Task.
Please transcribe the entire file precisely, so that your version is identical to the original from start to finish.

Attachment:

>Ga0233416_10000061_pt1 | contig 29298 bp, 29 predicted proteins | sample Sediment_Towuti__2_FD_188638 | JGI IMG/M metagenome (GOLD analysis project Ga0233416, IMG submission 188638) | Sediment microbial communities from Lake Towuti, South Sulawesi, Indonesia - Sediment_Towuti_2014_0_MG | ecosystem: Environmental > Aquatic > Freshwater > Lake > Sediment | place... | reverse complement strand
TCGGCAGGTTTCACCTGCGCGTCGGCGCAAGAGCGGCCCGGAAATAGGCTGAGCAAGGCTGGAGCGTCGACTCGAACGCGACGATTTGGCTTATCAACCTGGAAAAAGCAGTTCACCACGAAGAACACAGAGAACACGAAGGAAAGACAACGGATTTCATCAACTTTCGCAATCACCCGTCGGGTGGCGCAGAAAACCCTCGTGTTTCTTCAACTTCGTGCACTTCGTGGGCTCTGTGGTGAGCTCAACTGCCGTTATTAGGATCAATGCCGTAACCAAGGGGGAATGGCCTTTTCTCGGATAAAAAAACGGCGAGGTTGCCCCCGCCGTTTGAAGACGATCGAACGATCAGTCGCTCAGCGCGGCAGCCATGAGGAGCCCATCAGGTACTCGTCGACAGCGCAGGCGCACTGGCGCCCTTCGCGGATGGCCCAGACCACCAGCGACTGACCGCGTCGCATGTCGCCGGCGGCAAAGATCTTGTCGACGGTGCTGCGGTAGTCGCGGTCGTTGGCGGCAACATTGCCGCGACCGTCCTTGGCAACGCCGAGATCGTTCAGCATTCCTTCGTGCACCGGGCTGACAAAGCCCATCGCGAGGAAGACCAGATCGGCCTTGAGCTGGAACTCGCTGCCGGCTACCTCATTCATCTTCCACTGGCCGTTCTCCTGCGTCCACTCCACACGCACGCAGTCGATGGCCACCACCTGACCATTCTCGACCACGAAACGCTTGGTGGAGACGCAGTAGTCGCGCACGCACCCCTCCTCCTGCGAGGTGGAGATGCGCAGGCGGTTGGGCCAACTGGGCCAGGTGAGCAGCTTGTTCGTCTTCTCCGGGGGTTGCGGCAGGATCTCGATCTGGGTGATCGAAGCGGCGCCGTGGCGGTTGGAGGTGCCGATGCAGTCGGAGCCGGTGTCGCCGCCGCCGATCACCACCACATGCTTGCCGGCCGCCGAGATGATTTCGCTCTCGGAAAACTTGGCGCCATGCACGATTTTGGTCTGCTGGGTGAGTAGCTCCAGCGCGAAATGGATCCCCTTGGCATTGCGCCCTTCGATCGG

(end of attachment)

>Ga0233416_10000061_pt1 | contig 29298 bp, 29 predicted proteins | sample Sediment_Towuti__2_FD_188638 | JGI IMG/M metagenome (GOLD analysis project Ga0233416, IMG submission 188638) | Sediment microbial communities from Lake Towuti, South Sulawesi, Indonesia - Sediment_Towuti_2014_0_MG | ecosystem: Environmental > Aquatic > Freshwater > Lake > Sediment | place... | reverse complement strand
TCGGCAGGTTTCACCTGCGCGTCGGCGCAAGAGCGGCCCGGAAATAGGCTGAGCAAGGCTGGAGCGTCGACTCGAACGCGACGATTTGGCTTATCAACCTGGAAAAAGCAGTTCACCACGAAGAACACAGAGAACACGAAGGAAAGACAACGGATTTCATCAACTTTCGCAATCACCCGTCGGGTGGCGCAGAAAACCCTCGTGTTTCTTCAACTTCGTGCACTTCGTGGGCTCTGTGGTGAGCTCAACTGCCGTTATTAGGATCAATGCCGTAACCAAGGGGGAATGGCCTTTTCTCGGATAAAAAAACGGCGAGGTTGCCCCCGCCGTTTGAAGACGATCGAACGATCAGTCGCTCAGCGCGGCAGCCATGAGGAGCCCATCAGGTACTCGTCGACAGCGCAGGCGCACTGGCGCCCTTCGCGGATGGCCCAGACCACCAGCGACTGACCGCGTCGCATGTCGCCGGCGGCAAAGATCTTGTCGACGGTGCTGCGGTAGTCGCGGTCGTTGGCGGCAACATTGCCGCGACCGTCCTTGGCAACGCCGAGATCGTTCAGCATTCCTTCGTGCACCGGGCTGACAAAGCCCATCGCGAGGAAGACCAGATCGGCCTTGAGCTGGAACTCGCTGCCGGCTACCTCATTCATCTTCCACTGGCCGTTCTCCTGCGTCCACTCCACACGCACGCAGTCGATGGCCACCACCTGACCATTCTCGACCACGAAACGCTTGGTGGAGACGCAGTAGTCGCGCACGCACCCCTCCTCCTGCGAGGTGGAGATGCGCAGGCGGTTGGGCCAACTGGGCCAGGTGAGCAGCTTGTTCGTCTTCTCCGGGGGTTGCGGCAGGATCTCGATCTGGGTGATCGAAGCGGCGCCGTGGCGGTTGGAGGTGCCGATGCAGTCGGAGCCGGTGTCGCCGCCGCCGATCACCACCACATGCTTGCCGGCCGCCGAGATGATTTCGCTCTCGGAAAACTTGGCGCCATGCACGATTTTGGTCTGCTGGGTGAGTAGCTCCAGCGCGAAATGGATCCCCTTGGCATTGCGCCCTTCGATCGG